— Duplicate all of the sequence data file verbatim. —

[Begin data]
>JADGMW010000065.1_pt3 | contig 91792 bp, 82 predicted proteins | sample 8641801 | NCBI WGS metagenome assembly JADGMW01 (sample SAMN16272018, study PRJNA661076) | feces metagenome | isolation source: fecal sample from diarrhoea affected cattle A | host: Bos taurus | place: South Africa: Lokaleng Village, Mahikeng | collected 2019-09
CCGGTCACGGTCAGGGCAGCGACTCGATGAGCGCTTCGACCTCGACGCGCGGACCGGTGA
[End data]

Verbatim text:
>JADGMW010000065.1_pt3 | contig 91792 bp, 82 predicted proteins | sample 8641801 | NCBI WGS metagenome assembly JADGMW01 (sample SAMN16272018, study PRJNA661076) | feces metagenome | isolation source: fecal sample from diarrhoea affected cattle A | host: Bos taurus | place: South Africa: Lokaleng Village, Mahikeng | collected 2019-09
CCGGTCACGGTCAGGGCAGCGACTCGATGAGCGCTTCGACCTCGACGCGCGGACCGGTGA